Thames Water bills set for further price rises
Thames Water bills are set to rise 1% above inflation until 2020, despite making £145m in pre-tax profit and paying no corporation tax last year.
The UK's biggest operator says the price rises will fund essential upgrades to its ageing network.
By 2019-20, Thames Water says the average household bill will be £370 a year before inflation - up from £354 this year.
That equates to £445 if inflation remains at 2.9% throughout the period.
Thames Water says the price rise was put out to consultation and customer feedback is currently being assessed.
Their final business plan and price rises will be submitted to industry regulator Ofwat in December.
The operator confirmed their £1bn a year investment in infrastructure upgrades would exclude the cost of the Thames Tideway Tunnel - a £4.1bn super sewer that will serve London.
A spokesman said: "The full impact of that will come into effect in the early 2020s.
"Our customers' bills are the second lowest in the country, at less than £1 a day per household.
"As a result of our infrastructure upgrades, Thames Water's operational performance - as measured by leakage, tap water quality and sewage works compliance - is close to its best level ever."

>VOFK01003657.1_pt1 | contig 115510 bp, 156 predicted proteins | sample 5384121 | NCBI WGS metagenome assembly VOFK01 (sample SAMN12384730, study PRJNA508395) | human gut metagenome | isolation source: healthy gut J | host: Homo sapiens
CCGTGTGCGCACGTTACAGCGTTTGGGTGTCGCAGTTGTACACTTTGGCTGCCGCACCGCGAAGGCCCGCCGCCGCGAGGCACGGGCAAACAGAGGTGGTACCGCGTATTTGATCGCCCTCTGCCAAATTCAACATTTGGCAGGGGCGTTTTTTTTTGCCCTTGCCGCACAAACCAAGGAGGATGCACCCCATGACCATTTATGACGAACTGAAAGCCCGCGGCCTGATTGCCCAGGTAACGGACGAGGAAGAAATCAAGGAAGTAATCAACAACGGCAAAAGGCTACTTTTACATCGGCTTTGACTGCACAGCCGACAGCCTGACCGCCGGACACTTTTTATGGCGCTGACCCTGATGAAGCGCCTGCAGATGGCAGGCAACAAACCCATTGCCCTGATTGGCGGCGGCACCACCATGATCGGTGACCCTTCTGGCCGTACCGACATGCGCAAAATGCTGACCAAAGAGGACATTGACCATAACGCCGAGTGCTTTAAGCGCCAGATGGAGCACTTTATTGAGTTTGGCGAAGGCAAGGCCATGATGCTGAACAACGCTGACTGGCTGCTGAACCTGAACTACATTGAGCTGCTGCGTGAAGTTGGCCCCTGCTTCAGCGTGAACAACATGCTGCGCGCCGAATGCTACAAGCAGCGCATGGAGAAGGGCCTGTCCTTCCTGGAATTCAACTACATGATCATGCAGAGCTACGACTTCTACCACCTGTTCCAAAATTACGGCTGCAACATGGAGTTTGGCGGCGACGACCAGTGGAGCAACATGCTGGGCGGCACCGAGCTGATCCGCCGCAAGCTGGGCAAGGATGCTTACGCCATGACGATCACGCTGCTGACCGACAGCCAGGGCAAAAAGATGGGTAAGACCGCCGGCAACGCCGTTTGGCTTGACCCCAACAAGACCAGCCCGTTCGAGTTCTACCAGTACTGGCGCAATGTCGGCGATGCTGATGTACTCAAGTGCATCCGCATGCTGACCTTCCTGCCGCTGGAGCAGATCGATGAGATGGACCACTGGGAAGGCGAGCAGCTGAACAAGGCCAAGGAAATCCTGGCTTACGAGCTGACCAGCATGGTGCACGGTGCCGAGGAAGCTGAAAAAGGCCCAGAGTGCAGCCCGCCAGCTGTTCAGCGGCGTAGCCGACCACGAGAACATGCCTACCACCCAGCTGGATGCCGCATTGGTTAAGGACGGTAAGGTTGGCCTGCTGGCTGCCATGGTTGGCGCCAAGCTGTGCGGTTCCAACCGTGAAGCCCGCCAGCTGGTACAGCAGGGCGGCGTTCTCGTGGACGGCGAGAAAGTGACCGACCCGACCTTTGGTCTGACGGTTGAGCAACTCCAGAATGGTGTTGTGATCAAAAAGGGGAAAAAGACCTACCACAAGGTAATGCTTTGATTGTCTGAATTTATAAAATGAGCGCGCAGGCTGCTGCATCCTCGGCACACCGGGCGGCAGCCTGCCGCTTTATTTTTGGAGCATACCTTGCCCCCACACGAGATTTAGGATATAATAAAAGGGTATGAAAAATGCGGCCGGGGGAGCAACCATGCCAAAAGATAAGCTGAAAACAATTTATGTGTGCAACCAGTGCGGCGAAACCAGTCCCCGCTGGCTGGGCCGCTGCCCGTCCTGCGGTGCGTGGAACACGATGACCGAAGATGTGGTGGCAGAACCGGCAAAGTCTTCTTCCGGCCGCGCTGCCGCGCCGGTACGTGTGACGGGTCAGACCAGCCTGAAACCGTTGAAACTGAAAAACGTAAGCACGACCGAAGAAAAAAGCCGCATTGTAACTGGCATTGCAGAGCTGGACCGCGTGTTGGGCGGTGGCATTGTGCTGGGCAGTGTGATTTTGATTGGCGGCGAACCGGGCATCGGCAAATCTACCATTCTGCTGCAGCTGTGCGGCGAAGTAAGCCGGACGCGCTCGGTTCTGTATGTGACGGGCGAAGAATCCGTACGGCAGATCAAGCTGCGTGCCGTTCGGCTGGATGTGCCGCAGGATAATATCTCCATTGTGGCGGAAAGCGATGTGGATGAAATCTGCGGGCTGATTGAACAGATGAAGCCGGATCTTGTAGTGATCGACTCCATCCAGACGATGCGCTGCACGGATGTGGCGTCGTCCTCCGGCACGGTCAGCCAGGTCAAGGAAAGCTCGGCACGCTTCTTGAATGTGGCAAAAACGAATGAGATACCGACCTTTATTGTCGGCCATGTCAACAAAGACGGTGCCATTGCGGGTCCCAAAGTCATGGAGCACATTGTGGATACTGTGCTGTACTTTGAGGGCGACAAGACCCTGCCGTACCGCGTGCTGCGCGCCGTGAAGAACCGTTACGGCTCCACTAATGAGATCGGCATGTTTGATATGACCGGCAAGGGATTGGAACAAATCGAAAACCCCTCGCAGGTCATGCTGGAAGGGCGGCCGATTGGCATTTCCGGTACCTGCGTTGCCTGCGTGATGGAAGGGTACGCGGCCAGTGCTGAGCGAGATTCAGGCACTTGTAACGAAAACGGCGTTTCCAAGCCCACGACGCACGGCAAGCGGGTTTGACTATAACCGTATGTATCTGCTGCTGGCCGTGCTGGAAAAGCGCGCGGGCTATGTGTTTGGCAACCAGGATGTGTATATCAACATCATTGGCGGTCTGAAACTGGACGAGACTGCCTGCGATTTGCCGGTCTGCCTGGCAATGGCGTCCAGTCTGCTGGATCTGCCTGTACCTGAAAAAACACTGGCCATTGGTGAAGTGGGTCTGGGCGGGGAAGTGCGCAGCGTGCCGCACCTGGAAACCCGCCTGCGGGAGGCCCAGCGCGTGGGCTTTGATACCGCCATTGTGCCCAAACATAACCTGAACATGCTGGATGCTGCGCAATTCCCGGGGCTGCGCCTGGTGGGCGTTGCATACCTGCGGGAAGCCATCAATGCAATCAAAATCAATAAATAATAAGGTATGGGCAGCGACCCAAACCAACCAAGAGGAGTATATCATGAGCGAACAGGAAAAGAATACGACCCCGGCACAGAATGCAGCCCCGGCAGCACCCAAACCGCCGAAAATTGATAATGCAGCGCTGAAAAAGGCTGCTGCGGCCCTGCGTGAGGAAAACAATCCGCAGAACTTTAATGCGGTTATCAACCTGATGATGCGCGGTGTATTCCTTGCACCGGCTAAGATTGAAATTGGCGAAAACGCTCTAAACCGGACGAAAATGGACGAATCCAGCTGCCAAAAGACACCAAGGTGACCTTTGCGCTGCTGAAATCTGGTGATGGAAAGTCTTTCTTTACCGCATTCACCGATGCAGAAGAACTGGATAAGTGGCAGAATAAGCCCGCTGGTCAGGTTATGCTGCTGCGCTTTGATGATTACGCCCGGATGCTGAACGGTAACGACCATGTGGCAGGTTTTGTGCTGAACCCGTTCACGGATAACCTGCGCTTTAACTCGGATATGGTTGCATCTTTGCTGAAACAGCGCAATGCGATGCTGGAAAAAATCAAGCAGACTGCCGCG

In June, Thames Water's year end results revealed it delayed paying corporation tax due to its infrastructure investments between 2010 and 2015.
The Consumer Council for Water welcomed Thames Water's additional investment in its services but hopes customers will be protected against a further price rise.
Chairman Sir Tony Redmond said: "Many other water companies have shared their profits and have absorbed costs that Thames Water say they are facing.
"They have done so without applying for a further price increase. We would like to see Thames Water do the same."
Thames Water serves London, Berkshire, Buckinghamshire, Gloucestershire, Kent, Oxfordshire, Surrey and Wiltshire and has 14 million customers.